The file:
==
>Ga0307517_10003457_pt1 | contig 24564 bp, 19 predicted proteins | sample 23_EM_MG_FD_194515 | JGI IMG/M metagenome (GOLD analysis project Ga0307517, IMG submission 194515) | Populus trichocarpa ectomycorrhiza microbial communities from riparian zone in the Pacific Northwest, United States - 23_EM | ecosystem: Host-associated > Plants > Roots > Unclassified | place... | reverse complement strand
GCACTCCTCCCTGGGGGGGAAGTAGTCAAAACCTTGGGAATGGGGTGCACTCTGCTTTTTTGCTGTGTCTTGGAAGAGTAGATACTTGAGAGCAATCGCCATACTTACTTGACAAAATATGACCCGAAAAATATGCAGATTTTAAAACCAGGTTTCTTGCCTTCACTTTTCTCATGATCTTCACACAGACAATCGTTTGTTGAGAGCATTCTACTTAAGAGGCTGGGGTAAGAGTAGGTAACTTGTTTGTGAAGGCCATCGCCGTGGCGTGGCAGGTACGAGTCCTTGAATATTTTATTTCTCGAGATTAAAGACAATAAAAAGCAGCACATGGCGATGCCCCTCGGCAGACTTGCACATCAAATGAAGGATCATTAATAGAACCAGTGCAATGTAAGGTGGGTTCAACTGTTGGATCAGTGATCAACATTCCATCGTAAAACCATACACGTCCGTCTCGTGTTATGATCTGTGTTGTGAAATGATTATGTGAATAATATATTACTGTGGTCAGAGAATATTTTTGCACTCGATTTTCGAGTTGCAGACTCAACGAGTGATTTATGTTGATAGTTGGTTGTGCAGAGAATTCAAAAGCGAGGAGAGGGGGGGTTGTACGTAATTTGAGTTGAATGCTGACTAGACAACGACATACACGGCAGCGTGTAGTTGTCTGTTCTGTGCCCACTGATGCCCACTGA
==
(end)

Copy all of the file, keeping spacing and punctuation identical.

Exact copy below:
>Ga0307517_10003457_pt1 | contig 24564 bp, 19 predicted proteins | sample 23_EM_MG_FD_194515 | JGI IMG/M metagenome (GOLD analysis project Ga0307517, IMG submission 194515) | Populus trichocarpa ectomycorrhiza microbial communities from riparian zone in the Pacific Northwest, United States - 23_EM | ecosystem: Host-associated > Plants > Roots > Unclassified | place... | reverse complement strand
GCACTCCTCCCTGGGGGGGAAGTAGTCAAAACCTTGGGAATGGGGTGCACTCTGCTTTTTTGCTGTGTCTTGGAAGAGTAGATACTTGAGAGCAATCGCCATACTTACTTGACAAAATATGACCCGAAAAATATGCAGATTTTAAAACCAGGTTTCTTGCCTTCACTTTTCTCATGATCTTCACACAGACAATCGTTTGTTGAGAGCATTCTACTTAAGAGGCTGGGGTAAGAGTAGGTAACTTGTTTGTGAAGGCCATCGCCGTGGCGTGGCAGGTACGAGTCCTTGAATATTTTATTTCTCGAGATTAAAGACAATAAAAAGCAGCACATGGCGATGCCCCTCGGCAGACTTGCACATCAAATGAAGGATCATTAATAGAACCAGTGCAATGTAAGGTGGGTTCAACTGTTGGATCAGTGATCAACATTCCATCGTAAAACCATACACGTCCGTCTCGTGTTATGATCTGTGTTGTGAAATGATTATGTGAATAATATATTACTGTGGTCAGAGAATATTTTTGCACTCGATTTTCGAGTTGCAGACTCAACGAGTGATTTATGTTGATAGTTGGTTGTGCAGAGAATTCAAAAGCGAGGAGAGGGGGGGTTGTACGTAATTTGAGTTGAATGCTGACTAGACAACGACATACACGGCAGCGTGTAGTTGTCTGTTCTGTGCCCACTGATGCCCACTGA